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Do labor statistics depend on how and to whom the questions are asked ? results from a survey experiment in Tanzania

  • Bardasi, Elena
  • Beegle, Kathleen
  • Dillon, Andrew
  • Serneels, Pieter

Labor market statistics are critical for assessing and understanding economic development. In practice, widespread variation exists in how labor statistics are measured in household surveys in low-income countries. Little is known whether these differences have an effect on the labor statistics they produce. This paper analyzes these effects by implementing a survey experiment in Tanzania that varied two key dimensions: the level of detail of the questions and the type of respondent. Significant differences are observed across survey designs with respect to different labor statistics. Labor force participation rates, for example, vary by as much as 10 percentage points across the four survey assignments. Using a short labor module without screening questions on employment generates lower female labor force participation and lower rates of wage employment for both men and women. Response by proxy rather than self-report yields lower male labor force participation, lower female working hours, and lower employment in agriculture for men. The differences between proxy and self reporting seem to come from information imperfections within the household, especially with the distance in age between respondent and subject playing an important role, while gender and educational differences seem less important.

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Paper provided by The World Bank in its series Policy Research Working Paper Series with number 5192.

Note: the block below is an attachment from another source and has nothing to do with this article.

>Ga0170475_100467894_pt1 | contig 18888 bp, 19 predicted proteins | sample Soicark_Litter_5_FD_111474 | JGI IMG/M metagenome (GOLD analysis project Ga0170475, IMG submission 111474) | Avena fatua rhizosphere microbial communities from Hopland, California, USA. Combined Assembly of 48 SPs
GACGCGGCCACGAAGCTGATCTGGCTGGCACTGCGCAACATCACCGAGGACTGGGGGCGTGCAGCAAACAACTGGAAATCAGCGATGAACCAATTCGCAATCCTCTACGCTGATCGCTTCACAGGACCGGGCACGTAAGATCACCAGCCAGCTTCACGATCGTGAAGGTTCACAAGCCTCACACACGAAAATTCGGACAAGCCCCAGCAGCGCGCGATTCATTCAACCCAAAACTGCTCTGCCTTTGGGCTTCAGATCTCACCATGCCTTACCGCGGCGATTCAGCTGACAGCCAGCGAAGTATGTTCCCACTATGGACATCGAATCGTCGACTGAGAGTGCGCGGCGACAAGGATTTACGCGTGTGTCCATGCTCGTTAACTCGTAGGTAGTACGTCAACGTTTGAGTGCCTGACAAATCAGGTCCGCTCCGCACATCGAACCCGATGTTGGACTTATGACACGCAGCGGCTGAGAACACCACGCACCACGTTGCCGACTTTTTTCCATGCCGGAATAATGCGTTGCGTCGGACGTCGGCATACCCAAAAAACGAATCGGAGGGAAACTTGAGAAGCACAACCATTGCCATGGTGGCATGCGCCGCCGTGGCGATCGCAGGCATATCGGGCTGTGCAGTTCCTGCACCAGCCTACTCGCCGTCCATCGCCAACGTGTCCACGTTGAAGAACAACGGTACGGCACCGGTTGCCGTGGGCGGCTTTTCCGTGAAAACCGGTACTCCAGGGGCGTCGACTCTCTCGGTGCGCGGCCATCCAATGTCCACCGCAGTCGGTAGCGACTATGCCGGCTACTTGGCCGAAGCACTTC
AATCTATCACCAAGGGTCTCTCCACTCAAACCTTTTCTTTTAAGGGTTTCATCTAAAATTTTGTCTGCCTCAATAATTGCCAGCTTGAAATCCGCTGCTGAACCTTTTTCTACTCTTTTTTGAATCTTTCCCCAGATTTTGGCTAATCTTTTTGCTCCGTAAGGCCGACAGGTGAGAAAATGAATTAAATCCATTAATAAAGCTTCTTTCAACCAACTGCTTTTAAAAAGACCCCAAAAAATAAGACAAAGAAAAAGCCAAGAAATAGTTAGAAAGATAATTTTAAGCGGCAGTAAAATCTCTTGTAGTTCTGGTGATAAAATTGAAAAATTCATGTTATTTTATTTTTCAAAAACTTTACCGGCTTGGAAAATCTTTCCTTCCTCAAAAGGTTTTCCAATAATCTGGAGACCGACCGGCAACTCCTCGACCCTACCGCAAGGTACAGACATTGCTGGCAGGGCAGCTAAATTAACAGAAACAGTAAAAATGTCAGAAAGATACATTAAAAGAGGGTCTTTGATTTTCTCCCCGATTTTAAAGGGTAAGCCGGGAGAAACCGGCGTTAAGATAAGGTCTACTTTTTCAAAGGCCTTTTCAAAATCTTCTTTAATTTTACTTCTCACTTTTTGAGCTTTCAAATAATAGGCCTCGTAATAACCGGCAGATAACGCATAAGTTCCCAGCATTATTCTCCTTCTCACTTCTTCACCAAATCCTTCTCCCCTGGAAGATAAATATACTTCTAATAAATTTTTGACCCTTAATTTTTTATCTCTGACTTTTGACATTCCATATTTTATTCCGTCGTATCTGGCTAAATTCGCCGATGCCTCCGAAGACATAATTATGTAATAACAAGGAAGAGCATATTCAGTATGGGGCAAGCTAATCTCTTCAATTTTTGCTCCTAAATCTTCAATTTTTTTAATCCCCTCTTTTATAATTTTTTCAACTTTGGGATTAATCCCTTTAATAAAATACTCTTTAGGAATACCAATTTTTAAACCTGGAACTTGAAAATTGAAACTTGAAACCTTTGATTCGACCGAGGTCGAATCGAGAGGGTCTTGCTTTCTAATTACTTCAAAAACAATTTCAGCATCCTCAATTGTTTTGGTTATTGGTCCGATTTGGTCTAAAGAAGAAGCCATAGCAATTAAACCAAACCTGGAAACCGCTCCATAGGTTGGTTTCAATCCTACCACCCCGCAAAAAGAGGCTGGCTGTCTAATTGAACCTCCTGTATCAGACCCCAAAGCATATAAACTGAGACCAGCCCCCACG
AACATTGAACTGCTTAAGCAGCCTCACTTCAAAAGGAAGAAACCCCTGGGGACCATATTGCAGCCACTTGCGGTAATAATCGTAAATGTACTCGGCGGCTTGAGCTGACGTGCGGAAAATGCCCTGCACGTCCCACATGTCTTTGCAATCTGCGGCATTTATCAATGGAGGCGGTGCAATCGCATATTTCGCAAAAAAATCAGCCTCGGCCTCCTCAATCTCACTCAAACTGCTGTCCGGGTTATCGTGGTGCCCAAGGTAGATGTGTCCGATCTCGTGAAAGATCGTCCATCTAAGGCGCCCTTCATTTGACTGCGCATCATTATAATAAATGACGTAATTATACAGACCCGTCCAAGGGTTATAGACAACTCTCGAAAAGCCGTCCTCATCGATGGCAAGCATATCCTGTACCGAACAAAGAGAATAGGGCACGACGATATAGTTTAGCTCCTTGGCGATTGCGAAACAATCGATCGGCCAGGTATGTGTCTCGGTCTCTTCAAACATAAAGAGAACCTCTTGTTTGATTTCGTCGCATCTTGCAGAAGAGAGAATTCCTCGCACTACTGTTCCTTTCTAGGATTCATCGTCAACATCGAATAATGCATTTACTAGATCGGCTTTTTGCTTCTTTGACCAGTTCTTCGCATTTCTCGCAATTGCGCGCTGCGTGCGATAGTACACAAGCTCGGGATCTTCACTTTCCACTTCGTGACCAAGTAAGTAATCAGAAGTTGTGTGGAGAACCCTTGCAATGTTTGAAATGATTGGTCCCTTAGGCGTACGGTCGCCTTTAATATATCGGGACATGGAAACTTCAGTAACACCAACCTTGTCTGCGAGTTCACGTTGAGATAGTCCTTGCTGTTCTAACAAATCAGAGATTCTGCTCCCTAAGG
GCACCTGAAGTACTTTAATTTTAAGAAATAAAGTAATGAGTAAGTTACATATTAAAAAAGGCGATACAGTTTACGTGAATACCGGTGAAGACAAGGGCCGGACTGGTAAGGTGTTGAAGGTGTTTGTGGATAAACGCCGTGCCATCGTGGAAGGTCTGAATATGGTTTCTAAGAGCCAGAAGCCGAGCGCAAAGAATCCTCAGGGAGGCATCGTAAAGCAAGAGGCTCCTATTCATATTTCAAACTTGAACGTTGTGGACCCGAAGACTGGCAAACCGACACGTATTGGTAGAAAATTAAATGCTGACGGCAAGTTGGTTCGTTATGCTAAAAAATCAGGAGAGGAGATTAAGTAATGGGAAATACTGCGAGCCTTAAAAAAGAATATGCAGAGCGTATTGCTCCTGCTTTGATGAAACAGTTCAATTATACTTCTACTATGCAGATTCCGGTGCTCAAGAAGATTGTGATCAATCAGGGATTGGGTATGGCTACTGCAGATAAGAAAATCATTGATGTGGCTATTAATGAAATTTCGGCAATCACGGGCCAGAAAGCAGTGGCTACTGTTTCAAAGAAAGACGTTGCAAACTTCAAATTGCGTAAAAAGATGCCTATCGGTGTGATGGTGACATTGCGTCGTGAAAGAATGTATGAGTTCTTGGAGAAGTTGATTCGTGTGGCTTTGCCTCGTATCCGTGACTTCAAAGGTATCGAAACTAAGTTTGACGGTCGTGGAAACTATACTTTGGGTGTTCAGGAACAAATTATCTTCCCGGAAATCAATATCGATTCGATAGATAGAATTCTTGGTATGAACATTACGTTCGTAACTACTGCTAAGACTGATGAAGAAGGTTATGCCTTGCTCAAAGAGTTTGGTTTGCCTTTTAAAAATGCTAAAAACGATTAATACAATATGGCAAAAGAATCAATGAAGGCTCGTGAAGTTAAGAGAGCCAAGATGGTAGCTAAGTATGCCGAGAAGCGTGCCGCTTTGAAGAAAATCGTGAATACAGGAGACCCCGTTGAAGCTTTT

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Date of creation: 01 Jan 2010
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Handle: RePEc:wbk:wbrwps:5192
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  1. Bound, John & Brown, Charles & Mathiowetz, Nancy, 2001. "Measurement error in survey data," Handbook of Econometrics, in: J.J. Heckman & E.E. Leamer (ed.), Handbook of Econometrics, edition 1, volume 5, chapter 59, pages 3705-3843 Elsevier.
  2. George Judge & Laura Schechter, 2009. "Detecting Problems in Survey Data Using Benford’s Law," Journal of Human Resources, University of Wisconsin Press, vol. 44(1).
  3. Ucw, 2011. "Understanding the Brazilian success in reducing child labour: empirical evidence and policy lessons. Drawing policy lessons from the Brazilian experience," UCW Working Paper 55, Understanding Children's Work (UCW Programme).
  4. Hyslop, Dean R & Imbens, Guido W, 2001. "Bias from Classical and Other Forms of Measurement Error," Journal of Business & Economic Statistics, American Statistical Association, vol. 19(4), pages 475-81, October.
  5. Abowd, John M & Zellner, Arnold, 1985. "Estimating Gross Labor-Force Flows," Journal of Business & Economic Statistics, American Statistical Association, vol. 3(3), pages 254-83, June.
  6. Hausman, J. A. & Abrevaya, Jason & Scott-Morton, F. M., 1998. "Misclassification of the dependent variable in a discrete-response setting," Journal of Econometrics, Elsevier, vol. 87(2), pages 239-269, September.
  7. Jerry Hausman, 2001. "Mismeasured Variables in Econometric Analysis: Problems from the Right and Problems from the Left," Journal of Economic Perspectives, American Economic Association, vol. 15(4), pages 57-67, Fall.
  8. de Mel, Suresh & McKenzie, David & Woodruff, Christopher, 2007. "Measuring microenterprise profits : don't ask how the sausage is made," Policy Research Working Paper Series 4229, The World Bank.
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